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It is impossible, I think, to point out all the beauties of this little ode, unless we were to examine every line separately; for there appears to me scarce a sentence that is not conceived in the real sublime spirit of poetry; truth, nature, and simplicity, the most animated fire, and the most studied correctness, are conspicuous through the whole; and all your readers, who have, at any time in their lives, felt the influence of this sober goddess, will, I am sure, acknowledge, that nothing can be more justly imagined, or executed in a more masterly man


For my own part, madam, I will own to you, that I have long been a votary to this pensive power, which may possibly be the reason why this ode strikes my imagination so forcibly; I lost, seven years since, a wife I adored, in all the bloom of youth and beauty: whose dear remembrance, even at this distance of time, calls the sacred drops of sorrow into my eyes. The world has now no joys for me; and since I have been thus unhappily deprived of the soft companion of my hours, I have preferred

Fountain heads, and pathless groves,
Places which pale passion loves,

to all the hurry of cities and pomp of courts.

I can say with the strictest truth, that to me,

Nothing's so dainty sweet as lovely melancholy.

I am, madam, with the sincerest wishes for the continuance of your success,

Your very humble Servant,
T. W.

OLD MAID, No. 12.

Milton has not only imitated this exquisite song in the Nice Valour, or Passionate Madman, of Beaumont and Fletcher; but he has also taken some of his imagery, and, in some degree, the measure of his versification, from a poem prefixed to Burton's Anatomie of Melancholy, entitled "The author's Abstract of Melancholy," which was probably written about the year 1600. It consists of twelve stanzas, of which I shall present my reader with the first six.

When I go musing all alone,

Thinking of divers things fore-known,
When I build castles in the air,

Void of sorrow and void of fear,
Pleasing myself with phantasms sweet,
Methinks the time runs very fleet.
All my joys to this are folly,
Nought so sweet as melancholy.

When I go walking all alone,
Recounting what I have ill done,
My thoughts on me then tyrannize,
Fear and sorrow me surprise;
Whether I tarry still or go,
Methinks the time moves very slow.
All my griefs to this are jolly,
Nought so sad as melancholy.

When to myself I act and smile,
With pleasing thoughts the time beguile,
By a brook side, or wood so green,
Unheard, unsought for, or unseen;
A thousand pleasures do me bless,
And crown my soul with happiness.

All my joys besides are folly,
None so sweet as melancholy.

When I lie, sit, or walk alone,
I sigh, I grieve, making great moan,
In a dark grove, or irksome den;
With discontents and furies then,
A thousand miseries at once,
Mine heavy heart and soul ensconce.
All my griefs to this are jolly,
None so sour as melancholy.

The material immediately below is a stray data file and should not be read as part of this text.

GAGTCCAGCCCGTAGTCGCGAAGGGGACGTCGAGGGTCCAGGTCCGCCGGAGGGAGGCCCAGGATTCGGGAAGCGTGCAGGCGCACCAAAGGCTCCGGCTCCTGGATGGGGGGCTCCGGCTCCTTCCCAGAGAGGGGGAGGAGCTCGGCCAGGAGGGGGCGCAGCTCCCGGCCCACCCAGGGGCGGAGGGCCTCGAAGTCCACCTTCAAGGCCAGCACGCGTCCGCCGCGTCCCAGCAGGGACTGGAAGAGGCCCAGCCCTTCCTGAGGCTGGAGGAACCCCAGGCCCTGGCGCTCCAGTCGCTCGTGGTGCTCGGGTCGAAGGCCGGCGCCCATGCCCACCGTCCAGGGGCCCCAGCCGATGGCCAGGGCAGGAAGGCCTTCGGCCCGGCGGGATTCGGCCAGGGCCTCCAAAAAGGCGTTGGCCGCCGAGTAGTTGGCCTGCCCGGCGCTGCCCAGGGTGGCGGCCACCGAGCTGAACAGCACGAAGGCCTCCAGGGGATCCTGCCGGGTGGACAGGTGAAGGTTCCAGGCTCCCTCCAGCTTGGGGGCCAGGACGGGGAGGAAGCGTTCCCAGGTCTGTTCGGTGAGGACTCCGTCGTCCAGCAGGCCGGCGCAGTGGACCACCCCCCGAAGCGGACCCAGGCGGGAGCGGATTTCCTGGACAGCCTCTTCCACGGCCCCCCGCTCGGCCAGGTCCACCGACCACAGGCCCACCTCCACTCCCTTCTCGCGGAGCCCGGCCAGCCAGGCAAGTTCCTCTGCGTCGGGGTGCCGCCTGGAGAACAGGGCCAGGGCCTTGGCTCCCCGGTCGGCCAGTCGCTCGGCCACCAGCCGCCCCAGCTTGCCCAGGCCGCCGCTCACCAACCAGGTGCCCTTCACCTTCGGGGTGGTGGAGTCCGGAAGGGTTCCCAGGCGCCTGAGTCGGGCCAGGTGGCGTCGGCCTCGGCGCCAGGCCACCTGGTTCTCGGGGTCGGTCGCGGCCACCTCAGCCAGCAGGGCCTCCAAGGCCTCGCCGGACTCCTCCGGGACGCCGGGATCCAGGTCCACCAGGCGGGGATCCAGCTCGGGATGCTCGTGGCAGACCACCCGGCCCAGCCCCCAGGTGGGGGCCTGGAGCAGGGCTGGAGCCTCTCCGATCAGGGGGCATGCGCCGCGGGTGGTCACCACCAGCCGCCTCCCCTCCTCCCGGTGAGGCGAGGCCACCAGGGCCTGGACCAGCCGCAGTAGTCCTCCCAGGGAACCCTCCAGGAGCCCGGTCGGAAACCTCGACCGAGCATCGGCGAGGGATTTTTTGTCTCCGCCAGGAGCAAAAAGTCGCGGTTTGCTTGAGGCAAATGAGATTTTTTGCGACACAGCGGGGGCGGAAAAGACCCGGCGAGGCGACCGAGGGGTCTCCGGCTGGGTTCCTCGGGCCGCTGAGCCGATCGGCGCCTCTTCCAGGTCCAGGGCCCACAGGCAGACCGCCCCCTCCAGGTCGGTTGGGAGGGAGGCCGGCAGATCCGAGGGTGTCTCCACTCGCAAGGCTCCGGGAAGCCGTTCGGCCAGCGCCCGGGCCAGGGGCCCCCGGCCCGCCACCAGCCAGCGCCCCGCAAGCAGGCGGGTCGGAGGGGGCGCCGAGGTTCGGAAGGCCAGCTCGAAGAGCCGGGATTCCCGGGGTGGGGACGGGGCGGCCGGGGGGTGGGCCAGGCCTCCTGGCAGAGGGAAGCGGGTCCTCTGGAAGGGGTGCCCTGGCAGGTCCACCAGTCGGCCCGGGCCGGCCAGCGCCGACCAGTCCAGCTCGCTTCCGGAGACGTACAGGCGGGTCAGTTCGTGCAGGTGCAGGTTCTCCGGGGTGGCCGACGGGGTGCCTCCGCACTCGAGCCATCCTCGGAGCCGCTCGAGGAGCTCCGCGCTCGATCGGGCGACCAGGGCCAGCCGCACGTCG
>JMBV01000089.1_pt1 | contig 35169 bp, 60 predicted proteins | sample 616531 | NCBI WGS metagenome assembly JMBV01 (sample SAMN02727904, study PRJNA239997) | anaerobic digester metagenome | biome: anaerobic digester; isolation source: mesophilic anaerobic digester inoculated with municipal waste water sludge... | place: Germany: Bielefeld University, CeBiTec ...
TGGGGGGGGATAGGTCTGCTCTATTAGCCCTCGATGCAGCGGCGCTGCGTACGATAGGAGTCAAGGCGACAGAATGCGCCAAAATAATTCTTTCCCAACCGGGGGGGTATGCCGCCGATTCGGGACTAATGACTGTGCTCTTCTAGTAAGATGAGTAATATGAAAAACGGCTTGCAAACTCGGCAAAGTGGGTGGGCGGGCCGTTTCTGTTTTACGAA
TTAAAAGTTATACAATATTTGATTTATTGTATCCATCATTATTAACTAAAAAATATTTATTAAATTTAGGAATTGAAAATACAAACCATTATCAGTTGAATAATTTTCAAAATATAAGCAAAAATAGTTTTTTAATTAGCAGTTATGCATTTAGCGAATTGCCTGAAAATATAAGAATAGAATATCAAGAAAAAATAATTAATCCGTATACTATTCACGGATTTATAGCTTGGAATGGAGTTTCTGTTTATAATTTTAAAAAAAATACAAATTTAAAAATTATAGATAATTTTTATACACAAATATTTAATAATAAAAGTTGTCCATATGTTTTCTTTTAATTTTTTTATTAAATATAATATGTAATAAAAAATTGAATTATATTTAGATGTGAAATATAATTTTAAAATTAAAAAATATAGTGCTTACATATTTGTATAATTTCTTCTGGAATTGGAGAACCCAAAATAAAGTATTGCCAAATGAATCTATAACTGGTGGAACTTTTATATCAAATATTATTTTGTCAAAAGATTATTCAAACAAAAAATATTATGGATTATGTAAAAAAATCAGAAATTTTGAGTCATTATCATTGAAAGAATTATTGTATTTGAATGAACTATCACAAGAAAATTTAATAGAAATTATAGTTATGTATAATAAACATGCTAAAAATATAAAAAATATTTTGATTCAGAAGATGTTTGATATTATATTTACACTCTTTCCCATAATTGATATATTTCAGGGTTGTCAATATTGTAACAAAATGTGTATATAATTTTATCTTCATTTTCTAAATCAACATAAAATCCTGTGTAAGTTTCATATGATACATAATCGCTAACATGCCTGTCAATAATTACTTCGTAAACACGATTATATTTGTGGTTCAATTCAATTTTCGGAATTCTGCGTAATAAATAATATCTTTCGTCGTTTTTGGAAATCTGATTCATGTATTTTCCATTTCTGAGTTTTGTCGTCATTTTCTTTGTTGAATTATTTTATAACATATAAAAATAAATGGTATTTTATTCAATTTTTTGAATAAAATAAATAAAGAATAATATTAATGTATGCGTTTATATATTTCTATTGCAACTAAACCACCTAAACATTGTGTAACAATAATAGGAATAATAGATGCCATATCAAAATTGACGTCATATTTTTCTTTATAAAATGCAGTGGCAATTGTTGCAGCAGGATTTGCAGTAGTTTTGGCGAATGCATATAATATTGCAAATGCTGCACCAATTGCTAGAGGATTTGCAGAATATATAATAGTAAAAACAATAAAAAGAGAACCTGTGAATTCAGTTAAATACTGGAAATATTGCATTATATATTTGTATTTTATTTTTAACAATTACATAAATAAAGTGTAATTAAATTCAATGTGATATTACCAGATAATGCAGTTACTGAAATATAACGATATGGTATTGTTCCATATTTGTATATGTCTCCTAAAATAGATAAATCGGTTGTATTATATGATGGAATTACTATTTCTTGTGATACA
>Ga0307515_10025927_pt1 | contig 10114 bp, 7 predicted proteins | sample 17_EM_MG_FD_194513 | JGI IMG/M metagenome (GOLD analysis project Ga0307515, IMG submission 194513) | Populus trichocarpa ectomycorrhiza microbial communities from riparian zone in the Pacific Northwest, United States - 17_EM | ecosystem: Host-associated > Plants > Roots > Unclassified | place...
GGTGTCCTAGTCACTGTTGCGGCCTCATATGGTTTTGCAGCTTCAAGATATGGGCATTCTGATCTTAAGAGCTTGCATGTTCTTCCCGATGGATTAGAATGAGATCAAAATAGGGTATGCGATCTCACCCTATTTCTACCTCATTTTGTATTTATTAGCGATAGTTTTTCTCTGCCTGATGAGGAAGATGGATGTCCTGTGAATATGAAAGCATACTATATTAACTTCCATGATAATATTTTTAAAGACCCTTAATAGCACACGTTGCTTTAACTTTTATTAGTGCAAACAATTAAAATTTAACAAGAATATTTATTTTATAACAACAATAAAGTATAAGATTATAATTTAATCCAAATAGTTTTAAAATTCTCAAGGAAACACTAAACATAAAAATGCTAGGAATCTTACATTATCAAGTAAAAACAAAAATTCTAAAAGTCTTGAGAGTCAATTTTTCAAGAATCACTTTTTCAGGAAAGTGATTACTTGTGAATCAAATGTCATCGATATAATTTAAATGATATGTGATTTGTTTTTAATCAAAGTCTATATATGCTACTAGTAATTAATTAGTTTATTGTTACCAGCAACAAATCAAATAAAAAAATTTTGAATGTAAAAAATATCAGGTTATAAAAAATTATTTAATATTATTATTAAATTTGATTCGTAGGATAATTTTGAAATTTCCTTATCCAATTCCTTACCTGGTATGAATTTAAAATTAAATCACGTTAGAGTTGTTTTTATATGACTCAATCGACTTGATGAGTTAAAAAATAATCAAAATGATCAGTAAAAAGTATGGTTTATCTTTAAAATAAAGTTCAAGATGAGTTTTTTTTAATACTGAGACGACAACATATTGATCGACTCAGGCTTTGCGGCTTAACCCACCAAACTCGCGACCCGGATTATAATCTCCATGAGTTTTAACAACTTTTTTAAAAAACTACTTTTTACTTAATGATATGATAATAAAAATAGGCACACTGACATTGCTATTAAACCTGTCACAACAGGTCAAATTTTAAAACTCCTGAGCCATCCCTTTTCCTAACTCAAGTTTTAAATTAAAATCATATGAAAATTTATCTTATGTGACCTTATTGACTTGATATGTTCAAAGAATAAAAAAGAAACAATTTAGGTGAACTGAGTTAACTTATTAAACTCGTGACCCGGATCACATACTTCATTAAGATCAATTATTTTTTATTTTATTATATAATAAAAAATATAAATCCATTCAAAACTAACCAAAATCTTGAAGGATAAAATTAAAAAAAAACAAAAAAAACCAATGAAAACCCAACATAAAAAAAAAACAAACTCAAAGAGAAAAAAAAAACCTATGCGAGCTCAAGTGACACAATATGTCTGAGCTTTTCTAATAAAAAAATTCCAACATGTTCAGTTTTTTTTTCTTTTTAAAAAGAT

Methinks I hear, methinks I see
Sweet music, wondrous melody,
Towns, palaces, and cities fine;
Here now, then there, the world is mine,
There beauties, gallant ladies shine,
Whate'er is lovely or divine.

All other joys to this are folly,
None so sweet as melancholy.

Methinks I hear, methinks I see
Ghosts, goblins, fiends; my phantasie
Presents a thousand ugly shapes,
Headless bears, black men, and apes,
Doleful outcries, and fearful sights,
My sad and dismal soul affrights.

All my griefs to this are jolly,
None so damn'd as melancholy.

BURTON'S ANATOMY, eighth edition, 1676,


Sudden she storms! she raves! you tip the wink:
But spare your censure; Silia does not drink.



In one of your former papers you were pleased to point out to us some latent beauties in Virgil, which I confess never occurred to me till I saw them illuminated by your pen. You have given us a noble example, in searching into the hidden treasures of a classic author, who never can be admired too much, or read too often. If the Roman poet has been blamed for the improper sullen conduct of Dido, he has also undergone very severe censures for his treatment of queen Amata, the wife of the good Latinus, and mother of the fair Lavinia. "What an ignominious death," exclaims the critic, “has Virgil assigned the queen of Latium? She hangs herself. Where was the bowl of poison, or the golden-hilted dagger? either of which might have sustained her royal character, and sent her with dignity to the lower world. Master Cotton of the Peake has humorously ridiculed the catastrophe of Amata,


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by sending the celebrated queen of Carthage, in the same manner, to the mansions of the dead:"

-She mounts the table,

Because, though tall, she was not able
To reach the halter, that must tie
Her fast to doleful destiny:
And having, like too apt a scholar,
Thrust her plump neck into the collar,





Thus, thus (quoth she) to shades of night
I go, and thus I take my flight.

With that she from the table swung
And happy 'twas the rope was strong.

I should never be forgiven by the admirers of this species of wit, if I here omitted to give the lines which describe the release of Dido from the fatal noose, by the many-coloured maid:

O Dido! thus I let thee loose

From twitch of suffocating noose;

Which said, and tossing high her blade,

With great dexterity, the maid,

O wonderful! even at one side blow

Spoil'd a good rope, and down dropp'd Dido.

But to all outcries of the critics, and to all poor attempts as those of Cotton, Scarron,


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